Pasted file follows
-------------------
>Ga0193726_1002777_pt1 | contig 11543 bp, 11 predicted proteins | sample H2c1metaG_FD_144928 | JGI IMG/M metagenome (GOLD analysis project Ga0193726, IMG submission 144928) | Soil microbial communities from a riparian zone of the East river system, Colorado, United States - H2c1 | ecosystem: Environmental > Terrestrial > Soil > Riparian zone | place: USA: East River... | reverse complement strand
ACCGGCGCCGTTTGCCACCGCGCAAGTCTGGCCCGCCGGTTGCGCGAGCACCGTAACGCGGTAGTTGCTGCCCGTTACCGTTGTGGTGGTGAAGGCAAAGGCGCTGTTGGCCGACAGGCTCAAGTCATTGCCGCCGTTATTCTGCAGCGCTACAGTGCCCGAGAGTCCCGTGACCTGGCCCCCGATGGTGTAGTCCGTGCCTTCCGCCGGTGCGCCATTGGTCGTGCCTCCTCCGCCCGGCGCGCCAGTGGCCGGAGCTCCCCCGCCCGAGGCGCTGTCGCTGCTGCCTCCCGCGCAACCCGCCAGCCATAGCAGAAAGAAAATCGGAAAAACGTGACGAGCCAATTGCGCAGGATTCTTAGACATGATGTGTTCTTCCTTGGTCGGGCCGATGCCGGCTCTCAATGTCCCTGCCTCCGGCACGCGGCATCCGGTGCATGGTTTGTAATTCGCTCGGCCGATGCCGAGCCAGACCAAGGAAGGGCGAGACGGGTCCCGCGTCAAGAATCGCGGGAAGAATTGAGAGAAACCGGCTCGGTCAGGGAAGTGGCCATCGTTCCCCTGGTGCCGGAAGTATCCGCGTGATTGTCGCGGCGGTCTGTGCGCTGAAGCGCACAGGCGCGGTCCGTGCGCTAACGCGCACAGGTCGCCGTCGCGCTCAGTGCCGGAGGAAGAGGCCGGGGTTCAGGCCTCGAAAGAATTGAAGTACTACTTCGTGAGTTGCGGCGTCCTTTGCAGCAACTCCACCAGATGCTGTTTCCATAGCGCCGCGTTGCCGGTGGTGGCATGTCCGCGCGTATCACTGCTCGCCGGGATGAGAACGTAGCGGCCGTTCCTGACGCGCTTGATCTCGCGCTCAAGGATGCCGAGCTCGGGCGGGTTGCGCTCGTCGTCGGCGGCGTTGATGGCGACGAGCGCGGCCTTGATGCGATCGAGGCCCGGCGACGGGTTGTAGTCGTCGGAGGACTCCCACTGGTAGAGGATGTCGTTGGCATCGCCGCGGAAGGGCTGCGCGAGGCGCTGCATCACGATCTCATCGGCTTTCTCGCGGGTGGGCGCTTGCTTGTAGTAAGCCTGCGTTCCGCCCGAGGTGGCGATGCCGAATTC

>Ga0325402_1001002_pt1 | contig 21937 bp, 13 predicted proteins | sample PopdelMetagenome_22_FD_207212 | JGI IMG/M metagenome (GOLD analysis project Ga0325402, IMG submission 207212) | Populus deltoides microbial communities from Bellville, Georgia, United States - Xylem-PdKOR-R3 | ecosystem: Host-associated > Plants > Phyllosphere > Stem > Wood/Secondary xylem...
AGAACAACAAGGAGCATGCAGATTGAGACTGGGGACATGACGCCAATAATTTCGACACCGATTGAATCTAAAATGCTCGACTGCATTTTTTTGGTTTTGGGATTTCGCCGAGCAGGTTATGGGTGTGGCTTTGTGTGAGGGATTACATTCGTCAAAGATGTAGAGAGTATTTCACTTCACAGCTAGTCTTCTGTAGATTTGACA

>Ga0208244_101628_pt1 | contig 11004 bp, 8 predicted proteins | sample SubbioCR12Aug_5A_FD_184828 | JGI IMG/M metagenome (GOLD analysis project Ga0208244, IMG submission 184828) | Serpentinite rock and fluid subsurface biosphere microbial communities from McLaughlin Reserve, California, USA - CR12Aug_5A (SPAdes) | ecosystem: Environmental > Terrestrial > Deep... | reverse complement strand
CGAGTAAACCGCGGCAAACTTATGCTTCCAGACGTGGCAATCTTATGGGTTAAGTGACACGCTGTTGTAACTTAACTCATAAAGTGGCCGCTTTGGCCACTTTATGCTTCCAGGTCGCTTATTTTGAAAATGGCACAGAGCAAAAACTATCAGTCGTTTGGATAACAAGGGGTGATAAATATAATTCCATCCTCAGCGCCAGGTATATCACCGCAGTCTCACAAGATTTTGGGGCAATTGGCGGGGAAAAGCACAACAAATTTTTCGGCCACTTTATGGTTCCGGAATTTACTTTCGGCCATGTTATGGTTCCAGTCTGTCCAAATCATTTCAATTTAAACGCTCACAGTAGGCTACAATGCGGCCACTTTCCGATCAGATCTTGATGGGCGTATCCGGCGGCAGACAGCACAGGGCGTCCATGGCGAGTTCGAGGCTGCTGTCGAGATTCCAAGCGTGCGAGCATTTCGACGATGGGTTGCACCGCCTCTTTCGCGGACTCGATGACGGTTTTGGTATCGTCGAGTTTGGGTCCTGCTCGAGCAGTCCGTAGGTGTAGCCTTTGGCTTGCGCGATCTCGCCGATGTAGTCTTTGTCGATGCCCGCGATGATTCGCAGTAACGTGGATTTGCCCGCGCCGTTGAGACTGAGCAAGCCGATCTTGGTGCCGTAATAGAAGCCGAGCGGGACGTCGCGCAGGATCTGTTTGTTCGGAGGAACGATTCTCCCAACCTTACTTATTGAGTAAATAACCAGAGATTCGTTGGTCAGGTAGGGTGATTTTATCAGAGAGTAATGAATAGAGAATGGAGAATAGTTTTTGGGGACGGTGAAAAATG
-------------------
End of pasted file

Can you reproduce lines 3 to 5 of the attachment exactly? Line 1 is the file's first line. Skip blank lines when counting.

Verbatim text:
>Ga0325402_1001002_pt1 | contig 21937 bp, 13 predicted proteins | sample PopdelMetagenome_22_FD_207212 | JGI IMG/M metagenome (GOLD analysis project Ga0325402, IMG submission 207212) | Populus deltoides microbial communities from Bellville, Georgia, United States - Xylem-PdKOR-R3 | ecosystem: Host-associated > Plants > Phyllosphere > Stem > Wood/Secondary xylem...
AGAACAACAAGGAGCATGCAGATTGAGACTGGGGACATGACGCCAATAATTTCGACACCGATTGAATCTAAAATGCTCGACTGCATTTTTTTGGTTTTGGGATTTCGCCGAGCAGGTTATGGGTGTGGCTTTGTGTGAGGGATTACATTCGTCAAAGATGTAGAGAGTATTTCACTTCACAGCTAGTCTTCTGTAGATTTGACA

>Ga0208244_101628_pt1 | contig 11004 bp, 8 predicted proteins | sample SubbioCR12Aug_5A_FD_184828 | JGI IMG/M metagenome (GOLD analysis project Ga0208244, IMG submission 184828) | Serpentinite rock and fluid subsurface biosphere microbial communities from McLaughlin Reserve, California, USA - CR12Aug_5A (SPAdes) | ecosystem: Environmental > Terrestrial > Deep... | reverse complement strand